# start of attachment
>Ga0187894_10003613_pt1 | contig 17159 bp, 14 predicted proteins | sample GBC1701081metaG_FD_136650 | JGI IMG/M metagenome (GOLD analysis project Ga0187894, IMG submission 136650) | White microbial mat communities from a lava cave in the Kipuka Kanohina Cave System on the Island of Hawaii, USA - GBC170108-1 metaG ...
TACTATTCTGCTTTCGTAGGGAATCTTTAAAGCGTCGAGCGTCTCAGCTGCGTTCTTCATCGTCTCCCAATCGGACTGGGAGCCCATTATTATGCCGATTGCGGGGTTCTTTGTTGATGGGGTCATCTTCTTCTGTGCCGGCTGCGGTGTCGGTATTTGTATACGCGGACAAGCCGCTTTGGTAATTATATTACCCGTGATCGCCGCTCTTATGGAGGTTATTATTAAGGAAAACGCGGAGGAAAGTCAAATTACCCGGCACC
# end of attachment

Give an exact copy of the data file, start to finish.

>Ga0187894_10003613_pt1 | contig 17159 bp, 14 predicted proteins | sample GBC1701081metaG_FD_136650 | JGI IMG/M metagenome (GOLD analysis project Ga0187894, IMG submission 136650) | White microbial mat communities from a lava cave in the Kipuka Kanohina Cave System on the Island of Hawaii, USA - GBC170108-1 metaG ...
TACTATTCTGCTTTCGTAGGGAATCTTTAAAGCGTCGAGCGTCTCAGCTGCGTTCTTCATCGTCTCCCAATCGGACTGGGAGCCCATTATTATGCCGATTGCGGGGTTCTTTGTTGATGGGGTCATCTTCTTCTGTGCCGGCTGCGGTGTCGGTATTTGTATACGCGGACAAGCCGCTTTGGTAATTATATTACCCGTGATCGCCGCTCTTATGGAGGTTATTATTAAGGAAAACGCGGAGGAAAGTCAAATTACCCGGCACC